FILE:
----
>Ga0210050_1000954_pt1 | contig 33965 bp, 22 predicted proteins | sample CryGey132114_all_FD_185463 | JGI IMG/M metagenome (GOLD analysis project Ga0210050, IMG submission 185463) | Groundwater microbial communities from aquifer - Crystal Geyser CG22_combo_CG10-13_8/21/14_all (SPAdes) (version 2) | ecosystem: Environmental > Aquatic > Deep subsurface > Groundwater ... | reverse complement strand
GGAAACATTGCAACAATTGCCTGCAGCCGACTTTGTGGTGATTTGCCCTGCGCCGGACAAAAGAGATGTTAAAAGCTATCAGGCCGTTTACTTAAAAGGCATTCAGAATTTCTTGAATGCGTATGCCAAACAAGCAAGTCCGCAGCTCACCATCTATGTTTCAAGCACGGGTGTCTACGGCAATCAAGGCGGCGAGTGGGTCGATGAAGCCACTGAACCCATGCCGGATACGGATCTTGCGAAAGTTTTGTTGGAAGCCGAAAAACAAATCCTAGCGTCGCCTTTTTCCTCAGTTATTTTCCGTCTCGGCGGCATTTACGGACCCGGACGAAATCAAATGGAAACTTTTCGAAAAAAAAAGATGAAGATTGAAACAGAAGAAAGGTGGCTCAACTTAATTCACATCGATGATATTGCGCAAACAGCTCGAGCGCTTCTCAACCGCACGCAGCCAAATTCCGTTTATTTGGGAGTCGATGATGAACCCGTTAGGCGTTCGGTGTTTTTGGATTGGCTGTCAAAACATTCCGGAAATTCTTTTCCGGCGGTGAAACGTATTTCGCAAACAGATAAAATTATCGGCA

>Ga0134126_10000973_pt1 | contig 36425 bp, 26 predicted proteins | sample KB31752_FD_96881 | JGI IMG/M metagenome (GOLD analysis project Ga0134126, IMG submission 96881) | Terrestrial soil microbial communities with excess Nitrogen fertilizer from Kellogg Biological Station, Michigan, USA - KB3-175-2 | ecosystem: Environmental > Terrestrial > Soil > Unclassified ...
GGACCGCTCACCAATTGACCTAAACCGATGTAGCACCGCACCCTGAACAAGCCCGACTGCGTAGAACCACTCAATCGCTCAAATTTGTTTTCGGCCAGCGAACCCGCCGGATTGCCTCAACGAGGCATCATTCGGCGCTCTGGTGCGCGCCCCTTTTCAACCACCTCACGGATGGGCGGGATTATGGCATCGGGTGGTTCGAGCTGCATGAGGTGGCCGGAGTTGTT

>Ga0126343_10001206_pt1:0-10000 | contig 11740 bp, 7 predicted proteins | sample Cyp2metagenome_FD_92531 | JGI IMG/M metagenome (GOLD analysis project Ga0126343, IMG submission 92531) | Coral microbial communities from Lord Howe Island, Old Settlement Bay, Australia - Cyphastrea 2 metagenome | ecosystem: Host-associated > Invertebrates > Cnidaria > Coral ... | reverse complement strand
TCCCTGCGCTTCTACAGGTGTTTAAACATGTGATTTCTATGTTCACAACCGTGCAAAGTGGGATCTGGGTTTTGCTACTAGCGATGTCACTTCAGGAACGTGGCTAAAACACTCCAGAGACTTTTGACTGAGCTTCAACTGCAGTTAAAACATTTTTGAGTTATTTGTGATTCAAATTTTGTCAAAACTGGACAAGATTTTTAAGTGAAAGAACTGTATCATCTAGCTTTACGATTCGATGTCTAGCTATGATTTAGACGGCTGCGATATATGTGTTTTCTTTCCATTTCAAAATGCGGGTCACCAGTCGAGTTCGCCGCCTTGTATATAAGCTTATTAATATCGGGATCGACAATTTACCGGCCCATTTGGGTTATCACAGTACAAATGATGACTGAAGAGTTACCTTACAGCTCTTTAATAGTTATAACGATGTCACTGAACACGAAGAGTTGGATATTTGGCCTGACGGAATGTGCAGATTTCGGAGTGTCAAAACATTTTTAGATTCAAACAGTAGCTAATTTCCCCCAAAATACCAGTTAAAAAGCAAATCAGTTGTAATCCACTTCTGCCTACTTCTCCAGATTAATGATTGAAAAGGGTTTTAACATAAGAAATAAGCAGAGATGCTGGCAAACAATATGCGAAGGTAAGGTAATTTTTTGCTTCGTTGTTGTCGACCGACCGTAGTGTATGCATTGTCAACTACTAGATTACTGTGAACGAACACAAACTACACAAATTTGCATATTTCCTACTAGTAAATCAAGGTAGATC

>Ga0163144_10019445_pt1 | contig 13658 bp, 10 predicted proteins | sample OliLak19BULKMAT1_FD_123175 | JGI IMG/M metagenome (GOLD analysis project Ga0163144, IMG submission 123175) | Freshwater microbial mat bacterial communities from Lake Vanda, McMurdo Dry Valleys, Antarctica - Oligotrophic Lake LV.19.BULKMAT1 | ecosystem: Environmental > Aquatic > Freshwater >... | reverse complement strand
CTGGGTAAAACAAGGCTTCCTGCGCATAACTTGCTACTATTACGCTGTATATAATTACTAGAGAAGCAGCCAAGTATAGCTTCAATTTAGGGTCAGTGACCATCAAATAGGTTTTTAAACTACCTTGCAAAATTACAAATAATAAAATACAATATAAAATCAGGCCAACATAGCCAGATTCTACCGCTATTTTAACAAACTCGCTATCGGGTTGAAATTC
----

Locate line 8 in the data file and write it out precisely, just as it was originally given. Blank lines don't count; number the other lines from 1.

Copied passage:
CTGGGTAAAACAAGGCTTCCTGCGCATAACTTGCTACTATTACGCTGTATATAATTACTAGAGAAGCAGCCAAGTATAGCTTCAATTTAGGGTCAGTGACCATCAAATAGGTTTTTAAACTACCTTGCAAAATTACAAATAATAAAATACAATATAAAATCAGGCCAACATAGCCAGATTCTACCGCTATTTTAACAAACTCGCTATCGGGTTGAAATTC